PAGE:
Teens Poppin' For Soda Pop

Sugar drinks has been linked to obesity and type 2 diabetes

/ Author:  / Reviewed by: Joseph V. Madia, MD

(RxWiki News) Sugary drinks have become widely consumed and popular among people of all ages - especially among teens. Drinking too many of these beverages can cause serious health problems though.

Large consumption of sugary drinks has been linked to a poor quality diet, weight gain, obesity and type 2 diabetes. Researchers surveyed America to see just how many Americans are consuming sugary drinks like sodas, energy drinks, sports drinks and sweetened bottled waters.

"Drink less soda and more water."

According to the National Health and Nutrition Examination Survey from 2005 to 2008, nearly half of all Americans drink sugary drinks on any given day. Men tend to drink more sugary beverages than females and teenagers between 12 and 19 drink the most, consuming on average 273 calories per day.

There was also a difference found between races. African American children and adolescents drink more sugary drinks than Mexican Americans and both of those groups drink more than their white counterparts.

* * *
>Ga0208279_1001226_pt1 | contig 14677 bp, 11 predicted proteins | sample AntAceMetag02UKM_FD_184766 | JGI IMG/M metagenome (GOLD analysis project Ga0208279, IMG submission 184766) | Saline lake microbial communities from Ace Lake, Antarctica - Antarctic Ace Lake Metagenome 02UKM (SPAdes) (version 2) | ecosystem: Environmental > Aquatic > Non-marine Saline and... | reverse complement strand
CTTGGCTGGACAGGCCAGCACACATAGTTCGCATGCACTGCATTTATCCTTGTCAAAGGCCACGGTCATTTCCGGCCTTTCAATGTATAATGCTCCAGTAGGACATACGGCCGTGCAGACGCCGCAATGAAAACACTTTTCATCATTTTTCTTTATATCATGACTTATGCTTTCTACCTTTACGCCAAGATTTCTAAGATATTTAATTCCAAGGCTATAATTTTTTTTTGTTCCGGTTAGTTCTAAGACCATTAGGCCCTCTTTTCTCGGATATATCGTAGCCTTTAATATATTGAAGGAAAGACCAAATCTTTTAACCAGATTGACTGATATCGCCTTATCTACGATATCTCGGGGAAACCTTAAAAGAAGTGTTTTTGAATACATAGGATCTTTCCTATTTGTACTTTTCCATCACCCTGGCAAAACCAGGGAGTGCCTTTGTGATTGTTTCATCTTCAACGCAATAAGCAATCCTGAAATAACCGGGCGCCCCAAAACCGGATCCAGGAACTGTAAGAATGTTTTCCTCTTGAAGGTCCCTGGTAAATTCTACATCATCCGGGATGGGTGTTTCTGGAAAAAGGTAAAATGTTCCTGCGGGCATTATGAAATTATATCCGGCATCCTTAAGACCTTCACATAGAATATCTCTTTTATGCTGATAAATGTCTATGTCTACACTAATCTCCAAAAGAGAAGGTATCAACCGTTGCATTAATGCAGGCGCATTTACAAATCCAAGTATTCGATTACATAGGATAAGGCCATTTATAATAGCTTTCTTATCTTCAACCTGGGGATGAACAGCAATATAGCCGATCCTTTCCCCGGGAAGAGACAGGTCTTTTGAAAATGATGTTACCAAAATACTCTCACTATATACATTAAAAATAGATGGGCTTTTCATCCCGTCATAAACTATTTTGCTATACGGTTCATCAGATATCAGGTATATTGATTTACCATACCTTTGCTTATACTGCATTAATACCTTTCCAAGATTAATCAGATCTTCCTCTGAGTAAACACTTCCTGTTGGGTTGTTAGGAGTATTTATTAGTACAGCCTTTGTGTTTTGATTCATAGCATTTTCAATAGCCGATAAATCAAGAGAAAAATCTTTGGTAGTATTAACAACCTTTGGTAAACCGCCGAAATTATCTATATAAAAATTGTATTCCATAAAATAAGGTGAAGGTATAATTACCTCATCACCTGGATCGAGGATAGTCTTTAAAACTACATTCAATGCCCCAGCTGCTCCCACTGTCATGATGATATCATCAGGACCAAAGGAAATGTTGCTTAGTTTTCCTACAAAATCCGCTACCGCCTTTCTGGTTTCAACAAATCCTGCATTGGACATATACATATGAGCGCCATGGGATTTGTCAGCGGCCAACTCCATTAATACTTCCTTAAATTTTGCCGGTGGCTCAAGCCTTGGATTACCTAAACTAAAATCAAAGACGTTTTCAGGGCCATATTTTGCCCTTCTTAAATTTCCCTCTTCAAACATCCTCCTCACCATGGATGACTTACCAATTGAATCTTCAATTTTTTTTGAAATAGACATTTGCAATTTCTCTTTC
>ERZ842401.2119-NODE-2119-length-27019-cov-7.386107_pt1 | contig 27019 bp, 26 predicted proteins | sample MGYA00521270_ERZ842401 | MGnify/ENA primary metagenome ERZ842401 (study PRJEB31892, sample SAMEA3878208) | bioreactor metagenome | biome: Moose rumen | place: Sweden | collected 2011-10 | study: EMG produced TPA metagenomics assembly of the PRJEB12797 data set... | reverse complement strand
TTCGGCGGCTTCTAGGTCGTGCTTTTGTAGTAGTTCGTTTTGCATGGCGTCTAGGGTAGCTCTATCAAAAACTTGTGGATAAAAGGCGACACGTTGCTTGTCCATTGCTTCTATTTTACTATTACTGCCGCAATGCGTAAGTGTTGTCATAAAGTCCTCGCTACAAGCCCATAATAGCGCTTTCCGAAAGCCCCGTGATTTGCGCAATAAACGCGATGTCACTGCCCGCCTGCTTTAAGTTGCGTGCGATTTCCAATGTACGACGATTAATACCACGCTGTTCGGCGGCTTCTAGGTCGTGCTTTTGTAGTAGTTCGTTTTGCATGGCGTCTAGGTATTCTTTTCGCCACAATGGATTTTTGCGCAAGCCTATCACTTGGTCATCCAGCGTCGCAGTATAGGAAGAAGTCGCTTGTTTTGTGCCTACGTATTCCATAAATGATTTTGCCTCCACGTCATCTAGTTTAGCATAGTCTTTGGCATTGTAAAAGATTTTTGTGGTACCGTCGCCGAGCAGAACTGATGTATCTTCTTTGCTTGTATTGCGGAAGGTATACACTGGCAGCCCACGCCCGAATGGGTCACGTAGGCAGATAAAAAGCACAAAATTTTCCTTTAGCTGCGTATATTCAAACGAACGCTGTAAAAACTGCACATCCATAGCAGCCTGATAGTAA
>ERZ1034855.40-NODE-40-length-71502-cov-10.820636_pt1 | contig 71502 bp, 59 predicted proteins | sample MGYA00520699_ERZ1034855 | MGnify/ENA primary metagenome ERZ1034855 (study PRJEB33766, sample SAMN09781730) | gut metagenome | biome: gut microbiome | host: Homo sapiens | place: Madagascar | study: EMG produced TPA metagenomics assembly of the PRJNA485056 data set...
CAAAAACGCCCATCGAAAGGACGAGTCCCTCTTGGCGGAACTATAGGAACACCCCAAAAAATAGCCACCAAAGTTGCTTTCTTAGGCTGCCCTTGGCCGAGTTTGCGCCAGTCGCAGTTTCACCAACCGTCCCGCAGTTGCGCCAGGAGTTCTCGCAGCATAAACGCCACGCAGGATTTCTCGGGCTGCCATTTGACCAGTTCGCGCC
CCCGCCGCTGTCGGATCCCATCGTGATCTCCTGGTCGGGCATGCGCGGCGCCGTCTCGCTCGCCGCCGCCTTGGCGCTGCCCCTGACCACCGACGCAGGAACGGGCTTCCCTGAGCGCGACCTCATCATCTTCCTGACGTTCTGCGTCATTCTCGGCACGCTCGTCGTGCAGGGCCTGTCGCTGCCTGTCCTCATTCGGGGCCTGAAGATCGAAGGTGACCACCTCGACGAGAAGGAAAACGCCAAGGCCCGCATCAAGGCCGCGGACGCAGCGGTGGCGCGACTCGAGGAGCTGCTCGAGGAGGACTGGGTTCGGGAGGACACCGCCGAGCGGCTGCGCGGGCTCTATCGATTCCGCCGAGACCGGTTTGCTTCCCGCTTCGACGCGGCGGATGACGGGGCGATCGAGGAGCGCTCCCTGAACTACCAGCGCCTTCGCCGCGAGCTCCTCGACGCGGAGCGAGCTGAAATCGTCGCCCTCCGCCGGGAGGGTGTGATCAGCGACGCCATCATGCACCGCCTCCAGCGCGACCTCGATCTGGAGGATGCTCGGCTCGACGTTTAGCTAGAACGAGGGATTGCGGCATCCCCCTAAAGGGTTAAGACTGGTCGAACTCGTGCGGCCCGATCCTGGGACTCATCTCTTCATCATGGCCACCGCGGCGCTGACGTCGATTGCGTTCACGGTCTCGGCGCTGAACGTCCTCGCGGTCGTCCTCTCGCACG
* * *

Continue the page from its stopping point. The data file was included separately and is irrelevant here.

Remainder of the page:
On average, people who earn a lower income drink more sugary drinks than those who make a higher income.

The researchers also studied where the drinks were coming from. More than half of all sugar drinks were coming from homes where 92 percent are purchased from stores. Only six percent of drinks were purchased at restaurants or fast-food joints. The remaining percentage that wasn't consumed at home came from restaurants, fast food joints and a small percentage from schools or day cares.

Diane Shiao, P.T., M.S.P.T., D.P.T., says "It's best to avoid sugary drinks with high sugar contents or to limit their consumption to a minimum. Even though many Americans prefer these tasty, cheap drinks, there is a downside. Most of these drinks contain white sugars that can cause inflammation in the body. When inflammation becomes chronic, it can play a role in the development of diseases such as heart disease and cancer."

The American Heart Association recommends that people only drink 450 calories per week, which is equivalent to three or less 12 ounce cans. So drink less sodas to avoid extra, unwanted calories.

Reviewed by: 
Review Date: 
September 6, 2011
Last Updated:
September 8, 2011